RELATED: White House Trying to Cheat Tribes on Health Costs

Tribes would be left to pay for any CSC funding not appropriated by Congress. President Barack Obama’s 2014 budget request falls copy40 million short of what is required to honor all tribal contracts with the IHS, and copy2 million short of what is required to honor all BIA contracts, according to testimony provided to Congress in April.

“I’m extremely disappointed in the administration for even suggesting this,” Young said. “Fully funding contract support costs is the right thing to do. Providing healthcare services is a critical component of the federal government’s trust responsibility to tribes, and imposing a ‘hard cap’ that limits tribes’ compensation for healthcare services that they provided on behalf of the government would undermine our sacred trust obligation.”

Young promised “to fight to make sure the administration’s proposed continuing resolution language, which would harm healthcare delivery throughout Indian country, is not included in the House version.”

Rep. Tom Cole (R-Okla.), a Chickasaw Nation citizen who sits on the House Appropriations and Budget Committees, told ICTMN that the administration’s plan is “outrageous.”

“The record from this administration on Indian affairs has been pretty good, but this as an area it has not been,” Cole said.

Cole added that as of early September 10 he had not seen the final text of the House’s continuing resolution bill, so he did not know if the Republican leadership had included the administration’s proposal.

“I hope and I expect – but I don’t want to tell you I got it for sure – that this is going to be fixed, that we will be offering a continuing resolution that does not cap these payments,” Cole said. “I know the Appropriations Committee has forwarded this matter to leadership. I’m assuming word got through to the guys who put together the final draft of the whole thing.”

Democratic tribal allies in the House also say they are concerned by the administration’s proposal, and they do not want to see the Republican House leadership include it in its continuing resolution.

“We have yet to see the text of the continuing resolution from the Republican leadership in the House, however, any proposal of this nature would be concerning, and the impact on tribal communities would need to be closely reviewed,” Rep. Ben Luján (D-N.M.) told ICTMN.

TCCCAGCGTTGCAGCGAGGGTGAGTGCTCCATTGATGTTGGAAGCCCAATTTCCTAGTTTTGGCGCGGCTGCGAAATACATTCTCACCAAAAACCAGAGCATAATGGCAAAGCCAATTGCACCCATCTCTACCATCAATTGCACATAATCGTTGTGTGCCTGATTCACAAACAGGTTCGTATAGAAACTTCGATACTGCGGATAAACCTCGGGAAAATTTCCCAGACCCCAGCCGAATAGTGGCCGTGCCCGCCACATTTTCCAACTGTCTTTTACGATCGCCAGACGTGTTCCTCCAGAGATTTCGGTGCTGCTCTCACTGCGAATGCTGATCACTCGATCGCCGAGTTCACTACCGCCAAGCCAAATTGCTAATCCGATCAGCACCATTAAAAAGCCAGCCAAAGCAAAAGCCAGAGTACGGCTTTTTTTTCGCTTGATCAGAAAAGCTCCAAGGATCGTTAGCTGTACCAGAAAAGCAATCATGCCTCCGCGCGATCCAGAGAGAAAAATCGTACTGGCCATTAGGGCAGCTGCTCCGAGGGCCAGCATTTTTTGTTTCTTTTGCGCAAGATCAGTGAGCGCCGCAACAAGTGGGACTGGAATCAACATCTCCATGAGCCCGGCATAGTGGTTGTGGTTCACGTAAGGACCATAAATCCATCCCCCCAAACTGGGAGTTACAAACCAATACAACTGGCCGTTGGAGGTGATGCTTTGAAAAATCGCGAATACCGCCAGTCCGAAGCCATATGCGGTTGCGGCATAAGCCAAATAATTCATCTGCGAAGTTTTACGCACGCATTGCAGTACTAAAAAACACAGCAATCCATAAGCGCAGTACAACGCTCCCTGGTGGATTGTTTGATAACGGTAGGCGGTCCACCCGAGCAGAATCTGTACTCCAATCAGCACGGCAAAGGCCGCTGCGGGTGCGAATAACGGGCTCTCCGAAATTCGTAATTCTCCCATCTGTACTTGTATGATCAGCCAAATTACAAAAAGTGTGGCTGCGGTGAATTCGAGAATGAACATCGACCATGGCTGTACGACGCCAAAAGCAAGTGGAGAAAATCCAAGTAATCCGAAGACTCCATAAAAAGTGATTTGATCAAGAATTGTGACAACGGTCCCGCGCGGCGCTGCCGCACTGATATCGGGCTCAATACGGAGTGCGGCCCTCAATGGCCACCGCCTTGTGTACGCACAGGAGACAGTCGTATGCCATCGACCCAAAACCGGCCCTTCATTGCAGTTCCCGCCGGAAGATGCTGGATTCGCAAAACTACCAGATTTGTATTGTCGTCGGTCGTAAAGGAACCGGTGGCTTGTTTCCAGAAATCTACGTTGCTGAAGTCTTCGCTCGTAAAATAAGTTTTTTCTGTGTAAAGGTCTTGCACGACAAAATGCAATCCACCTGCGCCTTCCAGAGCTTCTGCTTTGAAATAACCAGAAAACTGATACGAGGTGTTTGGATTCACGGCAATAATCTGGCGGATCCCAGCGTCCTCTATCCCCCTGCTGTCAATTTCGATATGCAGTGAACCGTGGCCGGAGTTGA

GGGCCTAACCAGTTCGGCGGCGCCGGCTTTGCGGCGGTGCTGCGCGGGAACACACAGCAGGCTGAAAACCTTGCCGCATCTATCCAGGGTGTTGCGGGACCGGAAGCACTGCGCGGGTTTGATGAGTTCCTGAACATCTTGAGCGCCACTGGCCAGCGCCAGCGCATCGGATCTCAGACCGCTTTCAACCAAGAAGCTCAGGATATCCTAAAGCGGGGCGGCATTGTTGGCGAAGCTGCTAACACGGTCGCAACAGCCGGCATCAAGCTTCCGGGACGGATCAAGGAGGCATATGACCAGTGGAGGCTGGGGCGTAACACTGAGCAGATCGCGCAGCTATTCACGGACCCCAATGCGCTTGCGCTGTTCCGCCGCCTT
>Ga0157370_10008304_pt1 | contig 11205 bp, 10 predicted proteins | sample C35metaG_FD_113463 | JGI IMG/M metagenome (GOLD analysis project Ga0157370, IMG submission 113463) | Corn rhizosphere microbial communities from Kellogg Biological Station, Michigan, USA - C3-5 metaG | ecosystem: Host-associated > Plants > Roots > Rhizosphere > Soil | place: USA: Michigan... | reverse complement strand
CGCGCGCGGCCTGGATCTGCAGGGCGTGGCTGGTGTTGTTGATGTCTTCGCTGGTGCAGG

“The United States has a trust responsibility that must be upheld, and it is critical that tribal leaders and members of Congress work together to ensure we are meeting the funding needs of Indian country,” Luján said. “A key component is undoing the failed experiment of sequestration that I have opposed every step of the way, in part because of the negative effect it is having on Native American communities.”


Late September 10, the House-proposed continuing resolution was filed. It did not include any CSC caps, though it left funding at the 2013 sequestered level.

In the Senate, Lisa Murkowski (R-Alaska) has vowed to do whatever she can to quash consideration of the proposal, but Democrats control that chamber, so it remains to be seen if Democratic Senate leaders are willing to counter the Democratic administration’s plan. From the House, Young said he would “continue to work with the Alaska delegation to prevent the harmful language from being included on the Senate side.”

Lloyd Miller, an Indian affairs lawyer with Sonosky Chambers involved in several tribal contract support disputes with the federal government, suggested that tribal officials reach out to Sen. Jack Reed (D-Rhode Island), chairman of the Subcommittee on Interior, Environment, and Related Agencies, who will have input on this funding proposal in the Senate.

“Sen. Reed will be very important as this plays out in short order,” Miller said, noting that he would like to see the senator to attend a meeting of the National Conference of the American Indians in Washington on September 11.

Congress is scheduled to be in session for only nine days in September. It must pass a continuing resolution by October 1 to avoid a partial government shutdown. If the administration’s language is included in the continuing resolution, tribes would likely lose out on millions of dollars.

The administration’s request comes after a June 2012 U.S. Supreme Court ruling that said the federal government must pay for the full CSC incurred by tribes while providing healthcare and other governmental services for their tribal citizens through Indian Self-Determination Act contract agreements. It was a rare tribal victory at the Supreme Court, which is one reason why the current White House position has alarmed tribal leaders.

Forty-five tribes and tribal organizations shared a letter with Reed and his subcommittee September 3, expressing their outrage at the administration’s proposal.

Cole predicted legal consequences if the administration’s plan were to pass Congress. “Do you really think this won’t be challenged in court?” he asked. “I suspect it will.”


Read more at http://indiancountrytodaymedianetwork.com/2013/09/11/house-members-oppose-white-house-tribal-cost-cutting-plan-151227